"We always try and stick to the pocket of groove; that's just Texas," explains Green. "You can hear it in Creeping Death, Power Trip or Mammoth Grinder, and in a lot of the hardcore bands like Judiciary. It's got a swing to it that you can't hide from. It's what we've all grown up on."
Naturally, a hard-swung, Neanderthal heaviness was key to the band's Encased in Ice demo from 2019, as well as Crypt of Ice. Glacial Domination maintains that viciousness while adding a darkly melodic edge, as well as a series of profoundly wailing solos from its band members and guests Heafy and Ibanez. Green notes of the evolution: "You start out like, 'We're a caveman death-metal band. We don't play solos. We're just joking around.' But we want to do more, obviously. I mean, who doesn't love a ripping-ass solo?"
Despite its frigid outlook, pre-production for Glacial Domination took place with Heafy and co-producer Daniel Schmuck — the latter a former Frozen Soul guitarist himself — beneath a blazing Florida sun; the band recorded demos while borrowing Trivium's gear. By the time Frozen Soul and Schmuck made it back to Texas to track the album at Dallas' Empire Studios, Trivium were out on the road supporting Iron Maiden. Heafy nevertheless continued to support the group with words of wisdom sent via text. A note the iconic King Diamond had left on a lyric stand the last time he'd rolled through the studio also offered happenstance advice: play hard, play fast.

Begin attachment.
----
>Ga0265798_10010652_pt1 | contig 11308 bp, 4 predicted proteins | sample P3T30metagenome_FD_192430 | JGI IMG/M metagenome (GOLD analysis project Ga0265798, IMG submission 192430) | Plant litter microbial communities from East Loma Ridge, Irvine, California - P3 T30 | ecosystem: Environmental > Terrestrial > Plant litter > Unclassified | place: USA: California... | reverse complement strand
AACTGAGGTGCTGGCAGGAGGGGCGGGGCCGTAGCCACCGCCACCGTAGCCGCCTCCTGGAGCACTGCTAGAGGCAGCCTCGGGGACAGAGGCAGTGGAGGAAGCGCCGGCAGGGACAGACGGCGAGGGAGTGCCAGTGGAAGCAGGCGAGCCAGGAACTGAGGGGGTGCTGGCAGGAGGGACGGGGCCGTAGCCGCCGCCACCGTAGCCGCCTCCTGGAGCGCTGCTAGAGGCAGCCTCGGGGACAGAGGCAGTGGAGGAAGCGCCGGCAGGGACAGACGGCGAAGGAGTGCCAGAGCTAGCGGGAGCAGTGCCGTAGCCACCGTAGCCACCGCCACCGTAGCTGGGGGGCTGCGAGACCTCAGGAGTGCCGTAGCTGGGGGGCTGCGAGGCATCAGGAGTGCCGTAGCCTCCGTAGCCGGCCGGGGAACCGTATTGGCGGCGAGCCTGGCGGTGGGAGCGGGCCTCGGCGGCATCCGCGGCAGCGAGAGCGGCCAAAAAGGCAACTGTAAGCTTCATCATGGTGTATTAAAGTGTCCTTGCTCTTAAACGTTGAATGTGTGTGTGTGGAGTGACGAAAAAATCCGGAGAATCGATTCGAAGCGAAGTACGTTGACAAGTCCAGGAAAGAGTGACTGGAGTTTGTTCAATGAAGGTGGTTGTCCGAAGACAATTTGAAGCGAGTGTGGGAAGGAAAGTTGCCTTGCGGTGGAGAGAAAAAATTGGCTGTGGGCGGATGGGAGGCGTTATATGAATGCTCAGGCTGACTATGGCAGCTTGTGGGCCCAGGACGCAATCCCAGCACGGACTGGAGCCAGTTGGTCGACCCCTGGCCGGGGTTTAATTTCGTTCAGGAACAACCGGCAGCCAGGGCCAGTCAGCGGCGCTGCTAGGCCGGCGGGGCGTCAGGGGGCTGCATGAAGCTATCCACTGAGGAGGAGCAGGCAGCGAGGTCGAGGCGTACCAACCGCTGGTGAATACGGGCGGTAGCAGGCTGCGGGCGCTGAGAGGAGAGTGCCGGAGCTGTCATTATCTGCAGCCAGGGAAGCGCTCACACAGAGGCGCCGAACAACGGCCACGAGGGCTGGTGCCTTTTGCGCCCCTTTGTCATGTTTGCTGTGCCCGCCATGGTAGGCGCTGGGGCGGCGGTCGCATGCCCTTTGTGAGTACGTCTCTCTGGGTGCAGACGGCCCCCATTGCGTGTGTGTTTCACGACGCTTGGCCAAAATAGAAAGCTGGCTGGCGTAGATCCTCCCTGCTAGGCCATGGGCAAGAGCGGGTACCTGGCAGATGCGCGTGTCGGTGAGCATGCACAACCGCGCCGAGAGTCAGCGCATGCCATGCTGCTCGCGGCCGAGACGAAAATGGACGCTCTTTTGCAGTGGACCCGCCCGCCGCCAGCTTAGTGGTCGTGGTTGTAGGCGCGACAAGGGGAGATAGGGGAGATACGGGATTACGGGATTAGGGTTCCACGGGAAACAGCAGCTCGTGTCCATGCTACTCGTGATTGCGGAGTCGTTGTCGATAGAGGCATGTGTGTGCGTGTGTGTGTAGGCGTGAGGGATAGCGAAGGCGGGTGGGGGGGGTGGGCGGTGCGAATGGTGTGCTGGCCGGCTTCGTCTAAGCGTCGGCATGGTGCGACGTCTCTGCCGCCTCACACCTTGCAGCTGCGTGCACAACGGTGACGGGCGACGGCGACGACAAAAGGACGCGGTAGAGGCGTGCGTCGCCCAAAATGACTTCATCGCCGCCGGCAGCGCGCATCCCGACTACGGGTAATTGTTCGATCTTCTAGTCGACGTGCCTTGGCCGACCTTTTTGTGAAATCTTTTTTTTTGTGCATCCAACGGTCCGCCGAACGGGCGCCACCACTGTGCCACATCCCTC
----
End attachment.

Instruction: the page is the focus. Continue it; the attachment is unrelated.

While a meaty, mid-tempo heft anchors Glacial Domination's title track, elsewhere Frozen Soul get blast-happy ("Morbid Effigy," "Invisible Tormentor") or bring things to a sweat-inducing thrash tempo with the aforementioned "Arsenal of War." "It draws influence from Texas bands like Power Trip and Creeping Death, because those are bands Cory absolutely adored, [and] would do whirlwind mosh moves to throughout the years," Green explains of the latter, which adds Alavi's backup growls and some dive-bombs Ibanez dropped in on the fly.
While clearly touching on deep, personal trauma, Green notes there's still room for lighthearted, if brutally frostbitten, death-metal fun on Glacial Domination. As a cinephile, he points to the chaotic lands of the Kaiju-infested "Atomic Winter" or the goopy paranoia of The Thing-themed "Assimilator."
"It's one of my all-time favorite movies," Green says of the latter, the band likewise doubling down on their affinity for filmmaker/composer John Carpenter through Glacial Domination's series of bone-chilling synth interludes. "I love horror, sci-fi and fantasy movies. I definitely want to do something [referential] like that again."
Of where Frozen Soul could take their icy theme next, he quips: "Who knows, maybe we'll write a lore song based on Disney's Frozen!"